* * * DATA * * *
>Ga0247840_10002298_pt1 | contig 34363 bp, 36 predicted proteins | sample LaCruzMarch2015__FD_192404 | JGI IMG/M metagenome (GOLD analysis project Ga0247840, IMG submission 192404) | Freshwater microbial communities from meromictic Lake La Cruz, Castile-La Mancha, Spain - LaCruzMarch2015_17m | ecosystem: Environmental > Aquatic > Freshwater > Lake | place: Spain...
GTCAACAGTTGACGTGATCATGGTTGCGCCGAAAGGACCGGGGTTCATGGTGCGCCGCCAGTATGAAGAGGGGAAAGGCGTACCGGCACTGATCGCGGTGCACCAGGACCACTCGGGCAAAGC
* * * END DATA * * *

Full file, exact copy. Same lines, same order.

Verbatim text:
>Ga0247840_10002298_pt1 | contig 34363 bp, 36 predicted proteins | sample LaCruzMarch2015__FD_192404 | JGI IMG/M metagenome (GOLD analysis project Ga0247840, IMG submission 192404) | Freshwater microbial communities from meromictic Lake La Cruz, Castile-La Mancha, Spain - LaCruzMarch2015_17m | ecosystem: Environmental > Aquatic > Freshwater > Lake | place: Spain...
GTCAACAGTTGACGTGATCATGGTTGCGCCGAAAGGACCGGGGTTCATGGTGCGCCGCCAGTATGAAGAGGGGAAAGGCGTACCGGCACTGATCGCGGTGCACCAGGACCACTCGGGCAAAGC